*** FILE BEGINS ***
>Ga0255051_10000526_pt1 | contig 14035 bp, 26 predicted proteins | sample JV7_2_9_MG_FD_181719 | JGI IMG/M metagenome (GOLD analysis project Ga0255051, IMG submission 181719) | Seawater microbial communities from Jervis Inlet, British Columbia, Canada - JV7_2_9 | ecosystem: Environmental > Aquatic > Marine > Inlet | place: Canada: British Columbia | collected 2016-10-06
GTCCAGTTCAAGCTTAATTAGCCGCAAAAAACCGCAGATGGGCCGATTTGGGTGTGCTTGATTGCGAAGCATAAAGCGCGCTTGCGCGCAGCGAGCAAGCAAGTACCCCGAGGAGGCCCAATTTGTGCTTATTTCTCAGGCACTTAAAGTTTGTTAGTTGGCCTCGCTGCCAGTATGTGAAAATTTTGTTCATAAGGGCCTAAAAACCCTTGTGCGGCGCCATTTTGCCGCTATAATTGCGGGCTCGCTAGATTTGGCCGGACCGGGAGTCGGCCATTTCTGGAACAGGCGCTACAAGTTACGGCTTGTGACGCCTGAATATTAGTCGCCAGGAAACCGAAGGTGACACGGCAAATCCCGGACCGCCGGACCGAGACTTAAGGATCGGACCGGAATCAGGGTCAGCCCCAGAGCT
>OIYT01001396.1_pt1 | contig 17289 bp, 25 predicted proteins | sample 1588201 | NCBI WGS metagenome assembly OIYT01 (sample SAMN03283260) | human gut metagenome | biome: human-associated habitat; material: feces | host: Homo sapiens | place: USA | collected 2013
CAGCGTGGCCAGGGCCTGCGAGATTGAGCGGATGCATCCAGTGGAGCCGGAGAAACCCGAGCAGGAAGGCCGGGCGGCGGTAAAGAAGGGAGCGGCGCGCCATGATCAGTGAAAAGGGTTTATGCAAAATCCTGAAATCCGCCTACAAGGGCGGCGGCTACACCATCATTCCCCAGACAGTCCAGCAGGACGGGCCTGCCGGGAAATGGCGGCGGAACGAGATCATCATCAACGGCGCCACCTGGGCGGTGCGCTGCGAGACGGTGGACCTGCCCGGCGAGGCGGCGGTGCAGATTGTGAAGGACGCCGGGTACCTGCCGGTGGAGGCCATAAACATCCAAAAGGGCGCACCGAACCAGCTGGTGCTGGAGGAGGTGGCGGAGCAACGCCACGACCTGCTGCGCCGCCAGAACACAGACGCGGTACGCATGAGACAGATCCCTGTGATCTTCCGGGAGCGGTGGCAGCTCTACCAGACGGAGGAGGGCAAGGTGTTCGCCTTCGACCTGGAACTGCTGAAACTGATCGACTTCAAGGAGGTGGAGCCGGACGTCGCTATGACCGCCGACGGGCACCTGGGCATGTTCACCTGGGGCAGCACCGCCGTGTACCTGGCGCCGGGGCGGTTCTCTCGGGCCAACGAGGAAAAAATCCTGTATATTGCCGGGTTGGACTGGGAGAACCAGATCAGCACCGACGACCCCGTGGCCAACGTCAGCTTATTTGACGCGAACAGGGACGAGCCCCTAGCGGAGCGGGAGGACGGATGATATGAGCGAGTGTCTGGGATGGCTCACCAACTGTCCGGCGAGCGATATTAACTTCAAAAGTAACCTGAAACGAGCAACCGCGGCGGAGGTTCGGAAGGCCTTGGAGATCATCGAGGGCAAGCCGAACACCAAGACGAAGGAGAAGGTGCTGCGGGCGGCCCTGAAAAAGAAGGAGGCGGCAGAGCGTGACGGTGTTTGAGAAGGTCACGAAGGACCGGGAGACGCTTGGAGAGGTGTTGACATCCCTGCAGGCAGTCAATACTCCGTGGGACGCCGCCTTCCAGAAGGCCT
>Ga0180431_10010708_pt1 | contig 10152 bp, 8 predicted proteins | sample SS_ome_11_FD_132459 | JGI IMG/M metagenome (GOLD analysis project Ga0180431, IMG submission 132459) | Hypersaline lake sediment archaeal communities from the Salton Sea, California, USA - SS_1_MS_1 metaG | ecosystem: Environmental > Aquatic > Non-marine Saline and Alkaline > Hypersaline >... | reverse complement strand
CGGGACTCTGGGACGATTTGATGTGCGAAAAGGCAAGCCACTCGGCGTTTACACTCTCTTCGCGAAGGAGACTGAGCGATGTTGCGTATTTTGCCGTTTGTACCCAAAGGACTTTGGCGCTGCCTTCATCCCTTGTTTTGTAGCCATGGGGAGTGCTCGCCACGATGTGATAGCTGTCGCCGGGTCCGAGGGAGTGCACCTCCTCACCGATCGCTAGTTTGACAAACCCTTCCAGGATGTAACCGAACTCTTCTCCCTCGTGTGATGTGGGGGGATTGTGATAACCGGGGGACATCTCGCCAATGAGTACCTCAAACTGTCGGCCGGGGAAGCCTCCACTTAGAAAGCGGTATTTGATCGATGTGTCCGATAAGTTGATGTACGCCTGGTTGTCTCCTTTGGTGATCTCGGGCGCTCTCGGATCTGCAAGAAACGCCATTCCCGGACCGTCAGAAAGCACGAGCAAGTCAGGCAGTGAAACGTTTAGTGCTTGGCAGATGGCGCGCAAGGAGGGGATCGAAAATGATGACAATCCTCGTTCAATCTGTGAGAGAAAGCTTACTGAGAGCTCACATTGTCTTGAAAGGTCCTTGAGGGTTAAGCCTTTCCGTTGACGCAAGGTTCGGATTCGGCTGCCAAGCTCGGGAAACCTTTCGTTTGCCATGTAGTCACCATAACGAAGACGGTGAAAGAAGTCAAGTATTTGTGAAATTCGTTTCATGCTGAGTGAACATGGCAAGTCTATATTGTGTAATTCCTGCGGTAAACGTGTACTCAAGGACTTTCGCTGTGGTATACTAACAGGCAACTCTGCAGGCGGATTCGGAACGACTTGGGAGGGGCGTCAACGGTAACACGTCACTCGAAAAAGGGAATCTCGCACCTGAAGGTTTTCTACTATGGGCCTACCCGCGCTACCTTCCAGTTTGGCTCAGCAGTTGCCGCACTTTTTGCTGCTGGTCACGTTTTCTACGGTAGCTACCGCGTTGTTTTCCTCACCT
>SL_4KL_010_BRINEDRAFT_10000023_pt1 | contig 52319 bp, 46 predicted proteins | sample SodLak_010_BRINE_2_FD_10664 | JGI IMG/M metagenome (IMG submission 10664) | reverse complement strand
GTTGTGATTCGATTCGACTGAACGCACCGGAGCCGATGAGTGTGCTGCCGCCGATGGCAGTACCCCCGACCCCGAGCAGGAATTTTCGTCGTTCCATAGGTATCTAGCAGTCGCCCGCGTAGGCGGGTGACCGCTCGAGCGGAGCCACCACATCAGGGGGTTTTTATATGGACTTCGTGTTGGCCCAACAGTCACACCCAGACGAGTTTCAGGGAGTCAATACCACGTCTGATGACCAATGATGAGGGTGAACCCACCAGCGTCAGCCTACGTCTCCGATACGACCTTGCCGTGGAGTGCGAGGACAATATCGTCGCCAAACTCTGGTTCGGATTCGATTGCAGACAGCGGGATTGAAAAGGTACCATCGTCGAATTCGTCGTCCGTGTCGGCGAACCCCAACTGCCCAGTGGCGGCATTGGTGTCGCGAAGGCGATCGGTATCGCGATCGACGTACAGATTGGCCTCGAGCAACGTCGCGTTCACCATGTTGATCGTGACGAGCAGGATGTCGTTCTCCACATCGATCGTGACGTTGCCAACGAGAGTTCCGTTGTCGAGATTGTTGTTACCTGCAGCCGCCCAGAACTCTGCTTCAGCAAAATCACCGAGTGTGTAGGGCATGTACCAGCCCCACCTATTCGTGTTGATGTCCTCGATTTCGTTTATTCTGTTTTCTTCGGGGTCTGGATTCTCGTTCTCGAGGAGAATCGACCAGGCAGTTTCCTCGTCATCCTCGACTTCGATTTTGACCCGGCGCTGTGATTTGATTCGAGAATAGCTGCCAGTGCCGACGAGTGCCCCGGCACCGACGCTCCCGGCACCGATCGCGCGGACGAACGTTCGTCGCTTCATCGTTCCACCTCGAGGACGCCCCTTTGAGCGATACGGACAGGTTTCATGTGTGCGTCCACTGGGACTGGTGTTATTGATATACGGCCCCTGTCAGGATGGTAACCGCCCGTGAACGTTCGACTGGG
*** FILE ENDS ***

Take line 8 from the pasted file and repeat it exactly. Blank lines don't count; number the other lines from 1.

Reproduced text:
GTTGTGATTCGATTCGACTGAACGCACCGGAGCCGATGAGTGTGCTGCCGCCGATGGCAGTACCCCCGACCCCGAGCAGGAATTTTCGTCGTTCCATAGGTATCTAGCAGTCGCCCGCGTAGGCGGGTGACCGCTCGAGCGGAGCCACCACATCAGGGGGTTTTTATATGGACTTCGTGTTGGCCCAACAGTCACACCCAGACGAGTTTCAGGGAGTCAATACCACGTCTGATGACCAATGATGAGGGTGAACCCACCAGCGTCAGCCTACGTCTCCGATACGACCTTGCCGTGGAGTGCGAGGACAATATCGTCGCCAAACTCTGGTTCGGATTCGATTGCAGACAGCGGGATTGAAAAGGTACCATCGTCGAATTCGTCGTCCGTGTCGGCGAACCCCAACTGCCCAGTGGCGGCATTGGTGTCGCGAAGGCGATCGGTATCGCGATCGACGTACAGATTGGCCTCGAGCAACGTCGCGTTCACCATGTTGATCGTGACGAGCAGGATGTCGTTCTCCACATCGATCGTGACGTTGCCAACGAGAGTTCCGTTGTCGAGATTGTTGTTACCTGCAGCCGCCCAGAACTCTGCTTCAGCAAAATCACCGAGTGTGTAGGGCATGTACCAGCCCCACCTATTCGTGTTGATGTCCTCGATTTCGTTTATTCTGTTTTCTTCGGGGTCTGGATTCTCGTTCTCGAGGAGAATCGACCAGGCAGTTTCCTCGTCATCCTCGACTTCGATTTTGACCCGGCGCTGTGATTTGATTCGAGAATAGCTGCCAGTGCCGACGAGTGCCCCGGCACCGACGCTCCCGGCACCGATCGCGCGGACGAACGTTCGTCGCTTCATCGTTCCACCTCGAGGACGCCCCTTTGAGCGATACGGACAGGTTTCATGTGTGCGTCCACTGGGACTGGTGTTATTGATATACGGCCCCTGTCAGGATGGTAACCGCCCGTGAACGTTCGACTGGG